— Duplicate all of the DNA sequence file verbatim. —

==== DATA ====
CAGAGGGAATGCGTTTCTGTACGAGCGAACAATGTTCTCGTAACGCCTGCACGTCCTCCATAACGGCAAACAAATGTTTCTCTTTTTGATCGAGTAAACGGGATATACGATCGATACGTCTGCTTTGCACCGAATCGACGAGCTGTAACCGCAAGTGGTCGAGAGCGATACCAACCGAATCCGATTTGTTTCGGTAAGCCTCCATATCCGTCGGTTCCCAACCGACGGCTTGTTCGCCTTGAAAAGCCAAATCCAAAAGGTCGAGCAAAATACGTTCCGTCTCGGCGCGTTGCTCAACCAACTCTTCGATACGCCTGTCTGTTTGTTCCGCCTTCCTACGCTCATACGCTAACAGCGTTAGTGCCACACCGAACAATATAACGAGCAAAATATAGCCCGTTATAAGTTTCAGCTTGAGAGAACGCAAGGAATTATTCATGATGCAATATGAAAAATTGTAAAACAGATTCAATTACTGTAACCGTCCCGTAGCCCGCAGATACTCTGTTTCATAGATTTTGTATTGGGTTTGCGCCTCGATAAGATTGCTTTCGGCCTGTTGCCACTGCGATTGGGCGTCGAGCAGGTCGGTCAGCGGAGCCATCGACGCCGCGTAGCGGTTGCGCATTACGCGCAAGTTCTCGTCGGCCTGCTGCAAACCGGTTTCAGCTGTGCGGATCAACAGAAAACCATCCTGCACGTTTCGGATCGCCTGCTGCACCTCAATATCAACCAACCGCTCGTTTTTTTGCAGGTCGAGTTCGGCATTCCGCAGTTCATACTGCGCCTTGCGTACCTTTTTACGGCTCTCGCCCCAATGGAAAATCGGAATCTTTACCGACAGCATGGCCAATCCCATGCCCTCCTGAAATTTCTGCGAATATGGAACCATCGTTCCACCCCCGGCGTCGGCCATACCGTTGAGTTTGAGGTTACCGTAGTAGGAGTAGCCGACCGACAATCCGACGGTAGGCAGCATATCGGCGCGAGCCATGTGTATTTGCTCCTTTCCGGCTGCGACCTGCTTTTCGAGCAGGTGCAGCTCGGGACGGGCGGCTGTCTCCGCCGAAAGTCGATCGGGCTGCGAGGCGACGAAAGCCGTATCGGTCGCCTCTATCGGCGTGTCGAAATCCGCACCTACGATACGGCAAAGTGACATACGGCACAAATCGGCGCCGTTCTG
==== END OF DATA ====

CAGAGGGAATGCGTTTCTGTACGAGCGAACAATGTTCTCGTAACGCCTGCACGTCCTCCATAACGGCAAACAAATGTTTCTCTTTTTGATCGAGTAAACGGGATATACGATCGATACGTCTGCTTTGCACCGAATCGACGAGCTGTAACCGCAAGTGGTCGAGAGCGATACCAACCGAATCCGATTTGTTTCGGTAAGCCTCCATATCCGTCGGTTCCCAACCGACGGCTTGTTCGCCTTGAAAAGCCAAATCCAAAAGGTCGAGCAAAATACGTTCCGTCTCGGCGCGTTGCTCAACCAACTCTTCGATACGCCTGTCTGTTTGTTCCGCCTTCCTACGCTCATACGCTAACAGCGTTAGTGCCACACCGAACAATATAACGAGCAAAATATAGCCCGTTATAAGTTTCAGCTTGAGAGAACGCAAGGAATTATTCATGATGCAATATGAAAAATTGTAAAACAGATTCAATTACTGTAACCGTCCCGTAGCCCGCAGATACTCTGTTTCATAGATTTTGTATTGGGTTTGCGCCTCGATAAGATTGCTTTCGGCCTGTTGCCACTGCGATTGGGCGTCGAGCAGGTCGGTCAGCGGAGCCATCGACGCCGCGTAGCGGTTGCGCATTACGCGCAAGTTCTCGTCGGCCTGCTGCAAACCGGTTTCAGCTGTGCGGATCAACAGAAAACCATCCTGCACGTTTCGGATCGCCTGCTGCACCTCAATATCAACCAACCGCTCGTTTTTTTGCAGGTCGAGTTCGGCATTCCGCAGTTCATACTGCGCCTTGCGTACCTTTTTACGGCTCTCGCCCCAATGGAAAATCGGAATCTTTACCGACAGCATGGCCAATCCCATGCCCTCCTGAAATTTCTGCGAATATGGAACCATCGTTCCACCCCCGGCGTCGGCCATACCGTTGAGTTTGAGGTTACCGTAGTAGGAGTAGCCGACCGACAATCCGACGGTAGGCAGCATATCGGCGCGAGCCATGTGTATTTGCTCCTTTCCGGCTGCGACCTGCTTTTCGAGCAGGTGCAGCTCGGGACGGGCGGCTGTCTCCGCCGAAAGTCGATCGGGCTGCGAGGCGACGAAAGCCGTATCGGTCGCCTCTATCGGCGTGTCGAAATCCGCACCTACGATACGGCAAAGTGACATACGGCACAAATCGGCGCCGTTCTG